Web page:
Negotiations broke down again on Monday in Nicaragua, after the opposition walked away from the table, in part because of the arrest of several protesters on Saturday.
The Catholic bishops in the country announced earlier this month that they would not be taking part in the talks despite having played a key role in the previous round of talks last year, which took place in the seminary in Managua.
However, the latest round of talks did have one Catholic participant: The papal representative to the country, Polish Archbishop Waldemar Stanislaw Sommertag, was there in the role of “witness” and as someone who’s “accompanying” the dialogue.
Sommertag said on Monday that Nicaragua is a country were there are “a lot of lies,” and that “some forces are mining the field” of the dialogue process aimed at ending the crisis that erupted in the country almost a year ago.
Sommertag was sent to Nicaragua by Francis last year, but he knows the country well, as he’d served in the local Vatican embassy in a different position a few years ago.
“In this country unfortunately, this is something that hurts me, there is no confidence, there are a lot of lies,” the nuncio said at a press conference, in which he requested support for his role in the negotiations.
The Alianza Civica por la Justicia y la Democracia, or Civic Alliance for Justice and Democracy released a statement on Monday saying that its members “strongly condemn the violence and repression exercised” on Saturday, when more than 100 opposition members prepared to rally to demand the release of detainees who were imprisoned for participating in anti-government protests last year.
An estimated 800 people are currently in jail. The government has released about 100 of them, but only on the condition that they remain under house arrest. Those participating in the dialogue have made their release a condition for the talks to continue, along with a demand for elections and having foreign organizations, such as the United Nations, oversee the process.
So far, President Daniel Ortega has refused the demands.
Also on Monday, the government of Ortega and his wife, vice-president Rosario Murillo released a statement in which they described the participation of members of the opposition in the rallies as “contradictory and unusual,” and also “a provocation and disturbance of the public order.”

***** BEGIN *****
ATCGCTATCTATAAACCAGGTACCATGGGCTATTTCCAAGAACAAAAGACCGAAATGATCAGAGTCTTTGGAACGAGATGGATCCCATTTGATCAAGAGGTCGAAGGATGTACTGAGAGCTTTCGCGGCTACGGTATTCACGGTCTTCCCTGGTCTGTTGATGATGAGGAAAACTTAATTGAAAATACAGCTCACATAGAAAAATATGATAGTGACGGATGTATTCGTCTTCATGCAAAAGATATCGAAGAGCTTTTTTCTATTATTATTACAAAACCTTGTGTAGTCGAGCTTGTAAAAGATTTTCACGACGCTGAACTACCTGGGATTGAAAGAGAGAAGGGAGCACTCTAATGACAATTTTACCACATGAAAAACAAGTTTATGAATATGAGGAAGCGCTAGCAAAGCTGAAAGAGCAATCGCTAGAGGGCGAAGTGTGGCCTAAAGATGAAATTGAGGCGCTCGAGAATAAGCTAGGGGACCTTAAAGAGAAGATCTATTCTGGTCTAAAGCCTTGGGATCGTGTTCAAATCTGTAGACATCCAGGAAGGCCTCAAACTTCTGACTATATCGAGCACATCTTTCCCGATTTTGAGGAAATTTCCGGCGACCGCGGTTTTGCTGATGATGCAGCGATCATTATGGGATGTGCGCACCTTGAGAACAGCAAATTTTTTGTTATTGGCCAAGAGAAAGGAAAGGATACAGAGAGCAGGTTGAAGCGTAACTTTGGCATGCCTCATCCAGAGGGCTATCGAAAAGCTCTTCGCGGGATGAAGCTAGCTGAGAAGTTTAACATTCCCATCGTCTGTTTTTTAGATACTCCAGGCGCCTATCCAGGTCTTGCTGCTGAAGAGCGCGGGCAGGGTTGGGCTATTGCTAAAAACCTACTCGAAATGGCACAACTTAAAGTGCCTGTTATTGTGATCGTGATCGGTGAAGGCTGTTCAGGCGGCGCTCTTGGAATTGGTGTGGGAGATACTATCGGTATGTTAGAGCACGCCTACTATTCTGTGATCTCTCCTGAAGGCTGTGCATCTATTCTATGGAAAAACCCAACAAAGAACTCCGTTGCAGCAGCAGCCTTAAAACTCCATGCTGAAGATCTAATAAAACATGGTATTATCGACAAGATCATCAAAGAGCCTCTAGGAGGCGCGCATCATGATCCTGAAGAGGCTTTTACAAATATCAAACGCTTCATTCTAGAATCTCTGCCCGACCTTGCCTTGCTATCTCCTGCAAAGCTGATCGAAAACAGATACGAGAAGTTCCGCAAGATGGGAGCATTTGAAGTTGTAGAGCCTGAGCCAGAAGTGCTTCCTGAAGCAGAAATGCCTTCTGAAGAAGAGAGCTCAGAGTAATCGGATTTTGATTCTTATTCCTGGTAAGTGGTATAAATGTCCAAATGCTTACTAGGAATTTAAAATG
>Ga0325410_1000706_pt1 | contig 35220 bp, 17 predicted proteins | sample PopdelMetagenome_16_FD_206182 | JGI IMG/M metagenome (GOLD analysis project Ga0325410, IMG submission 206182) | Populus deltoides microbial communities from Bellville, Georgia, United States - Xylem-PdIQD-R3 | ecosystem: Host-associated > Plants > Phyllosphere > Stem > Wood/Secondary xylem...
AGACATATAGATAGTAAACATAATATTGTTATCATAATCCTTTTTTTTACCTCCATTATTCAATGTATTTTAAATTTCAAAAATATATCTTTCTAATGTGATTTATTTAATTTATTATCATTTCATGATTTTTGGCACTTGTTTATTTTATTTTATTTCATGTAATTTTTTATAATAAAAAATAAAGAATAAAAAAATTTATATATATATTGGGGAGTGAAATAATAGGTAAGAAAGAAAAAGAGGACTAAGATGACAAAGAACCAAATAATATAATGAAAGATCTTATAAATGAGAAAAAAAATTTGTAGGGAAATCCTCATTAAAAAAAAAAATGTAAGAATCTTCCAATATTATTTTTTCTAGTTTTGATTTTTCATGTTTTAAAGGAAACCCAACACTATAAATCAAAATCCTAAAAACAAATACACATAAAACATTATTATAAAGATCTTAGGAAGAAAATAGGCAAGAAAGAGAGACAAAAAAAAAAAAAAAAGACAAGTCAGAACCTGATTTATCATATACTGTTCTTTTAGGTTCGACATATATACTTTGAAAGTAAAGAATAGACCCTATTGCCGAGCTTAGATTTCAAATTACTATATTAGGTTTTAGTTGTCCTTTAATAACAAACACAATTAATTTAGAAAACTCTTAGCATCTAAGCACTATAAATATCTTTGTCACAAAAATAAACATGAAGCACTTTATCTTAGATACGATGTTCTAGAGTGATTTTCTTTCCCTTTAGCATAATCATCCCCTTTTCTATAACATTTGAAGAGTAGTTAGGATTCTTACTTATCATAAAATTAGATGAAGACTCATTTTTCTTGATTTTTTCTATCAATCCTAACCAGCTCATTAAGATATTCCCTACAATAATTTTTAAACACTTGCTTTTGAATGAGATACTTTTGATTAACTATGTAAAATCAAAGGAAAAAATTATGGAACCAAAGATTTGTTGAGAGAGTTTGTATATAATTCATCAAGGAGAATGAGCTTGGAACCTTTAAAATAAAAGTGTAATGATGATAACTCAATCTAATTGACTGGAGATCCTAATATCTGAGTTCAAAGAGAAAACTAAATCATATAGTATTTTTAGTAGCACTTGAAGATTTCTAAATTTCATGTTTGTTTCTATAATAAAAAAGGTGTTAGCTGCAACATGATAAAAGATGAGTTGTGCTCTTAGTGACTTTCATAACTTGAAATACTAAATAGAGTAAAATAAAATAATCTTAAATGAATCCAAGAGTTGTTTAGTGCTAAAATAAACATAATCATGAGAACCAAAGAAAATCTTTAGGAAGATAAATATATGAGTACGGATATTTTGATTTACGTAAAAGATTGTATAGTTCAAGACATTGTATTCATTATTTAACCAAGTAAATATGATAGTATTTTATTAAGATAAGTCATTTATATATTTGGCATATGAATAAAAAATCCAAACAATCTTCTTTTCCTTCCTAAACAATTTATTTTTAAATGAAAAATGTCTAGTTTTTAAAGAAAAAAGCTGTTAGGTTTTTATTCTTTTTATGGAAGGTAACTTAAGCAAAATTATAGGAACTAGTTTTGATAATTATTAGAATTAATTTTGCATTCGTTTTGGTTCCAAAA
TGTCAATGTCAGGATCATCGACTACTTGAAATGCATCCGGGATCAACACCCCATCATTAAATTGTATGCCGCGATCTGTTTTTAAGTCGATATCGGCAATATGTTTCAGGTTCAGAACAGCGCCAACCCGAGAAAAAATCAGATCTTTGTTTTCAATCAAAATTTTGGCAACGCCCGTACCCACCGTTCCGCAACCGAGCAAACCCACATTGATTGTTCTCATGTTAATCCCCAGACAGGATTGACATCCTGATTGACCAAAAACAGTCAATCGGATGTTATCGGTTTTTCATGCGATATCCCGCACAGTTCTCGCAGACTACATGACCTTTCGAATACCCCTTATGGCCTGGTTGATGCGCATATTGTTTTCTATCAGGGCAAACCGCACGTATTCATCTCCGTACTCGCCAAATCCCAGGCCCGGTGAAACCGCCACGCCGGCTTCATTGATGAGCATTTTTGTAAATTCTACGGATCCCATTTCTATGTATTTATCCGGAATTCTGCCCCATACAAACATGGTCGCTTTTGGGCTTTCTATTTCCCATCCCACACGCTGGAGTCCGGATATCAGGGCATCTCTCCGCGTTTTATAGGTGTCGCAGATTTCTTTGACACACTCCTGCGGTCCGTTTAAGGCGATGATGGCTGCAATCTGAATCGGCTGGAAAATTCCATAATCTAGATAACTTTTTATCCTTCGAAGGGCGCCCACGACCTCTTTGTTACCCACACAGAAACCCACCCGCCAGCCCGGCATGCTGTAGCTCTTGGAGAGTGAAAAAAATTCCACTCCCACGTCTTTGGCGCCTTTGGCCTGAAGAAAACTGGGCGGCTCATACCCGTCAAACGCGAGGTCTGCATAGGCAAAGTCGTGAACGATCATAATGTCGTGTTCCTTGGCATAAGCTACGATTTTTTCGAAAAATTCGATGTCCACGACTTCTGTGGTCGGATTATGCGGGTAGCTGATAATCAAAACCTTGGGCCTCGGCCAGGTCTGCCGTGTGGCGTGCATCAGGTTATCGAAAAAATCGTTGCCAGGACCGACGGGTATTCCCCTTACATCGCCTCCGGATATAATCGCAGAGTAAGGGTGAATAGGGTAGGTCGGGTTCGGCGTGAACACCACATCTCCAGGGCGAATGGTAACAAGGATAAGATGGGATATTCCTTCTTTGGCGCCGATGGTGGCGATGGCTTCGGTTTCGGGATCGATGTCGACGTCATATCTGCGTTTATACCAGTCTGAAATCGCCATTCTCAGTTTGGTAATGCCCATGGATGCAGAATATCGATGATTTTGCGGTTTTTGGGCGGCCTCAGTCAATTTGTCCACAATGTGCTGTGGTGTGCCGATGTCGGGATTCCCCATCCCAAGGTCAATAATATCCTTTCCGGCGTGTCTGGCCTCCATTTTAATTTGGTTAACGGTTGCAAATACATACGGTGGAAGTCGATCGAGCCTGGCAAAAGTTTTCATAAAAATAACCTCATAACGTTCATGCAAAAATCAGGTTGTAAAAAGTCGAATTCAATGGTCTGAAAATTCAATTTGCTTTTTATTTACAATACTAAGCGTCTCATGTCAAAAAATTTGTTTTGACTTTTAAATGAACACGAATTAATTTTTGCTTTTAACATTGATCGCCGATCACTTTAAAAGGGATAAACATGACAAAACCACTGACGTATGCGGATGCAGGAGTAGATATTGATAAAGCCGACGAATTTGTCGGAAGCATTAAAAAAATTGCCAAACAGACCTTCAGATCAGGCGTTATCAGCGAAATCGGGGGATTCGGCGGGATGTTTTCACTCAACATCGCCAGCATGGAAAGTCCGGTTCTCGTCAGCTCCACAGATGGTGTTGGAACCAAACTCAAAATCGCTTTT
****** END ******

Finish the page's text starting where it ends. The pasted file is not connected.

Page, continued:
The video of Sommertag’s press conference is available online and was sent to Crux by several people in Nicaragua. Visibly emotional, he said that “the nuncio has no boss, either from the left or the right, or from behind. He has no bosses and this must be clear for everyone: He’s sacrificing his own life, his space, his work, because I have other jobs to do here, too.”
He also said that some local media are “setting up a trap” to try and halt the talks. “I think a bit of prudence is needed. I don’t defend myself from anything because I don’t need need to do so. Just look at the facts and don’t manipulate the words.”
The Vatican diplomat also denounced the “many lies and little trust” in the Central American country and strongly rejected any rumors of a conflict with Nicaragua’s bishops’ conference over an excessive closeness to the Ortega government.
“I’m not neutral, I cannot be neutral when faced with the suffering of a people,” he said. “However, I am impartial.”
On the local bishops and their decision not to participate in the dialogue, the nuncio only said that it’s a position they’ve taken and that he cannot do anything other than take note of it.
He also pointed out that, at the end of the day, the situation in Nicaragua “is not a question for me,” but a “responsibility of the Nicaraguan people, who need to want a solution. But remember that I will not be the solution. Neither will I ever be an obstacle.”
The negotiations began again in late February, and the opposition has complained that there’s a “lack of political will” to solve the crisis. According to the Inter American Commission for Human Rights (CIDH), the crisis has left at least 325 dead in less than a year. However, when Crux was in Nicaragua in November, many said the true number was more than 500.